If a deal between Congress and the White House comes undone, income tax rates would go up, estate taxes and investment taxes would rise and the alternative minimum tax would hit millions of middle-income people.
In addition, dozens of other tax benefits for businesses and individuals that are routinely renewed each year expired at the end of 2011 and Congress was expected to renew many of them by January so taxpayers could claim them on 2012 tax returns.
If Congress didn't act, businesses would lose a popular tax credit for research and development as well as generous tax benefits for investing in new plants and equipment. Individuals would lose federal tax benefits for paying local sales taxes, buying energy efficient appliances and using mass transit. A credit for college tuition would be reduced and limited to two years instead of four.
In all, tax collections would go up by about $536 billion in 2013.
With an agreement, payroll processors said changes should be quick to calculate once the IRS issues new rules. Software providers would issue an update, and processors would run some test samples to ensure the changes were made correctly.
But guidance has been hard to come by.
“We had gotten an email from the IRS last week, saying even they are not sure what is going to happen,” Applegate said.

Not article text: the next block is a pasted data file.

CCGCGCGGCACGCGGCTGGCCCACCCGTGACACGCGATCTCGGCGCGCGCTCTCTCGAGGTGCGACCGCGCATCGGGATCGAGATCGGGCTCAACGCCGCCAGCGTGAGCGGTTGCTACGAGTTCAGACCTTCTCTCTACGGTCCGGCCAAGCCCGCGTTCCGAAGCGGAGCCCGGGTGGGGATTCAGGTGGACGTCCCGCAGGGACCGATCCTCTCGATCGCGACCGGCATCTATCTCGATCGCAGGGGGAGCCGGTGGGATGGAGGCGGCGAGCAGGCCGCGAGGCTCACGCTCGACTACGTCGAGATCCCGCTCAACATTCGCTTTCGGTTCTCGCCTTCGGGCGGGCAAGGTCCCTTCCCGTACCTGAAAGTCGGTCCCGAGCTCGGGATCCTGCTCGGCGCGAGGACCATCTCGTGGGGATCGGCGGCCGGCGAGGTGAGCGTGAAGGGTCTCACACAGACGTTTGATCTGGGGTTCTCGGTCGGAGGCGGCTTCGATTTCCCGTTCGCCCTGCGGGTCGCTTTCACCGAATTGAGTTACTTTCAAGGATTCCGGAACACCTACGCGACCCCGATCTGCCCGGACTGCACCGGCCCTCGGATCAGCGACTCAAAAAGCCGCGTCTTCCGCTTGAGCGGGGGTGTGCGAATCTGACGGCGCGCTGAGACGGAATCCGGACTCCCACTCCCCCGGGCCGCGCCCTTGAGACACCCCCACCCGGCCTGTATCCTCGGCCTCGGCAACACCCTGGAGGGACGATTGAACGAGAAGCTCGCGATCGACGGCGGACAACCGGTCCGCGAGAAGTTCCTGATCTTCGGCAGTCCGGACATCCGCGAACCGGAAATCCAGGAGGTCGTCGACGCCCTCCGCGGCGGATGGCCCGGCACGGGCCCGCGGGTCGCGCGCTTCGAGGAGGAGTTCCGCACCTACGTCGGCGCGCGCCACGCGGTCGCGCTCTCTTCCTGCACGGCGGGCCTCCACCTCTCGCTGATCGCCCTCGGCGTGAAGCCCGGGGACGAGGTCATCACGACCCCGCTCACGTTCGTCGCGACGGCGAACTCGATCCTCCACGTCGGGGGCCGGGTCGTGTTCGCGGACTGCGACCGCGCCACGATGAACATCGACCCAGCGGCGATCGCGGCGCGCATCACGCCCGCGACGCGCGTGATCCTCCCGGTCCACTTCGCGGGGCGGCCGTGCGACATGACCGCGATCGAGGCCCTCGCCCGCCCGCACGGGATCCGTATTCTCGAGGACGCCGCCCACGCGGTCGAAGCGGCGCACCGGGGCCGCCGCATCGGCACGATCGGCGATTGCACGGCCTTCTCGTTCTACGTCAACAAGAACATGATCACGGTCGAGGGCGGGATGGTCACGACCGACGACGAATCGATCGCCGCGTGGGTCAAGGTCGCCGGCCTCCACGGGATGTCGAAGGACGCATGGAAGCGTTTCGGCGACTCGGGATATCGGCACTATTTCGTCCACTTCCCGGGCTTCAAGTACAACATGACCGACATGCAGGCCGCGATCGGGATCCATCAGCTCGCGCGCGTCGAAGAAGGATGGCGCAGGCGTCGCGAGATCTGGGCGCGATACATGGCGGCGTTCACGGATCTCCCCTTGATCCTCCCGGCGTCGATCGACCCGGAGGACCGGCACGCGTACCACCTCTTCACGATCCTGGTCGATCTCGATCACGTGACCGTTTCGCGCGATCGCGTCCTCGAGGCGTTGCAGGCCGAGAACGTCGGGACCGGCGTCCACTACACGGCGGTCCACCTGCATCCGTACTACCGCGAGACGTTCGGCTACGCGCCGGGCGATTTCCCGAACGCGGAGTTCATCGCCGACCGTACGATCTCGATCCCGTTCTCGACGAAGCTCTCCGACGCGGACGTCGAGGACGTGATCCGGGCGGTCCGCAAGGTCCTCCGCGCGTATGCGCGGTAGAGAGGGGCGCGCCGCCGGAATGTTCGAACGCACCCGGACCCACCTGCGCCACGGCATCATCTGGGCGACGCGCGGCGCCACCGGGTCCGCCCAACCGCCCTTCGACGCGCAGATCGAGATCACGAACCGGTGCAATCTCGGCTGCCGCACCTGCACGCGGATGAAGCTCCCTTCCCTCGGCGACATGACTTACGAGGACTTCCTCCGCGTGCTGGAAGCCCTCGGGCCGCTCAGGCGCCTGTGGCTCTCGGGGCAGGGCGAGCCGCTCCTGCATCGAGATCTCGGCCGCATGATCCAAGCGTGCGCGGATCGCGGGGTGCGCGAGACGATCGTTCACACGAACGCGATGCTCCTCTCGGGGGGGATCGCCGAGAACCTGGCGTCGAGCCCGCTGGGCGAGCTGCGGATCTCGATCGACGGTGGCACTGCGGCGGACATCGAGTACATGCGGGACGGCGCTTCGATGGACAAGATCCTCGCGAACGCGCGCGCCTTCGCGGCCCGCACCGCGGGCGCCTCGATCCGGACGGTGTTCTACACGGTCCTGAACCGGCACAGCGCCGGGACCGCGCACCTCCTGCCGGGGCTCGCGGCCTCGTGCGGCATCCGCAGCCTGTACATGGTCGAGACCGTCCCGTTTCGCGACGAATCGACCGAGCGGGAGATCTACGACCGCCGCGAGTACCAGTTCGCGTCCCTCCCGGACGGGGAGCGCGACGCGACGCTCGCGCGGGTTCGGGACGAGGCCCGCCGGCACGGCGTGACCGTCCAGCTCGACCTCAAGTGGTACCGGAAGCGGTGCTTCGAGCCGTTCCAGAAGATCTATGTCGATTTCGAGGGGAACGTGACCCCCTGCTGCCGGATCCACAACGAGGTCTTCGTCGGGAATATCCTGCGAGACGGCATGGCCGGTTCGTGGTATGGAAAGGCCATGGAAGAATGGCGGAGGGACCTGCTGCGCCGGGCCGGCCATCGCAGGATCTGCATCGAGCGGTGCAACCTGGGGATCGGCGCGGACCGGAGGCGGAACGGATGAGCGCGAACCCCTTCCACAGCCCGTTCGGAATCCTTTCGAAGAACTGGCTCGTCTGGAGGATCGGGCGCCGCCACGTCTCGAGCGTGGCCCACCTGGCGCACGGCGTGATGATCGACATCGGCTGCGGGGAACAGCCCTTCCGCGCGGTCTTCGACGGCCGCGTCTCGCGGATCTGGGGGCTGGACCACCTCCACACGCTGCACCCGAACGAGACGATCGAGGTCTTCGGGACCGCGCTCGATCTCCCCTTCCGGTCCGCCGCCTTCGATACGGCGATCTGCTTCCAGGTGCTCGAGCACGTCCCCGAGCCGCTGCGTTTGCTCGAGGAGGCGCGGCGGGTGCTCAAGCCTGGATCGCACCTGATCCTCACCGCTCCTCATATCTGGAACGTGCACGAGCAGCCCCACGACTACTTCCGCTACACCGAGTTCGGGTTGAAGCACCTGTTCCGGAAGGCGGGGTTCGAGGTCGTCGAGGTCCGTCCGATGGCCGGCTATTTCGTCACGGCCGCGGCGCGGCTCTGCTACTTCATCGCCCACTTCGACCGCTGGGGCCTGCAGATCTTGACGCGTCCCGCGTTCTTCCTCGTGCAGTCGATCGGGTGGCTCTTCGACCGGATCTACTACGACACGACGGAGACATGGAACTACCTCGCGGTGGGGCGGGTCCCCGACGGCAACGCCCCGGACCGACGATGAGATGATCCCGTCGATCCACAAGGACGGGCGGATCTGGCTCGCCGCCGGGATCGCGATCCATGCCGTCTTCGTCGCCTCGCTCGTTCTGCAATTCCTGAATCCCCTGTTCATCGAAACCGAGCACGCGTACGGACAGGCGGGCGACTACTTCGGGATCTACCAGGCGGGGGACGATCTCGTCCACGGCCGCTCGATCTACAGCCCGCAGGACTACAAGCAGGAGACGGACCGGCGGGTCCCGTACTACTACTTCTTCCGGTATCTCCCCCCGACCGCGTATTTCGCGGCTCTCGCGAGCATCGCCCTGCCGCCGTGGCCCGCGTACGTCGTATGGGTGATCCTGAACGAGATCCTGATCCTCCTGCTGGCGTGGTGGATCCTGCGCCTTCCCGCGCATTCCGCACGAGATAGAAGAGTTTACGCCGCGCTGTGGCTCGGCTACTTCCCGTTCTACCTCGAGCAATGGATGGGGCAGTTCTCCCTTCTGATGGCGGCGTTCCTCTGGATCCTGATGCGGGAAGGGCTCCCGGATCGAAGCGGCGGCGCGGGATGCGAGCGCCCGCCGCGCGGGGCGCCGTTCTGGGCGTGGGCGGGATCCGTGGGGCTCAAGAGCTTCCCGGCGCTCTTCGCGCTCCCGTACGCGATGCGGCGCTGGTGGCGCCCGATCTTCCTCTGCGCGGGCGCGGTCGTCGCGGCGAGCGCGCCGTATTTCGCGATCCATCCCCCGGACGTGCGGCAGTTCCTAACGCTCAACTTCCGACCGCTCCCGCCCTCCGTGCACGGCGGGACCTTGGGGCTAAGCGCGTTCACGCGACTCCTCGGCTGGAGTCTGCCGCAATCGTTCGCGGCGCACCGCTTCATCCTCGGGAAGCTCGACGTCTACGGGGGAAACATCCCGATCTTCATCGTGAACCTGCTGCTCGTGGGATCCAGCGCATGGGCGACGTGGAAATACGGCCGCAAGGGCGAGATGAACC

The IRS said in a December statement: “We are aware that employers have questions with respect to 2013 withholding. Since Congress is still considering changes to the tax law, we continue to closely monitor the situation. We intend to issue guidance by the end of the year on appropriate withholding for 2013.”
The uncertainty is hard for businesses, said Joe Sova, president of Ideal Payroll Service in Omaha. “If the IRS is waiting, you know everybody else is waiting.”
Omaha-based West Corp., which employs about 34,000, said it issued paychecks Friday, and with a week and a half until the next payday, the technology communications firm is hopeful that more would be known before then, a spokesman said.
Small businesses are following the advice of their accountants or software firms. Though they've raised the Social Security payroll tax, they're sticking to 2012 income tax withholding amounts.
“We do all of our payroll through QuickBooks Online, but what QuickBooks is doing is leaving the withholding the same as it is now,” said Dave Sipherd, owner of Pets-R-Us at 10912 Elm St. The store, which sells pet supplies and small animals, employs 15 workers.
“But what will happen if taxes go up is that employees could end up owing money,” he said.
Tim Carlson, owner of Commercial Optical at 513 S. 13th St., said he, too, is sticking to the 2012 rules. “It's just me and my doctor,” said Carlson, whose store sells glasses and contact lenses and provides eye examinations.
Carlson said he has experienced tax adjustments in the 16 years he's been in business, but if this increase in the federal income tax comes to pass, “It's going to be different. It's going to affect more people.”
World-Herald staff writers Cindy Gonzalez and Janice Podsada contributed to this report, which includes material from the Associated Press.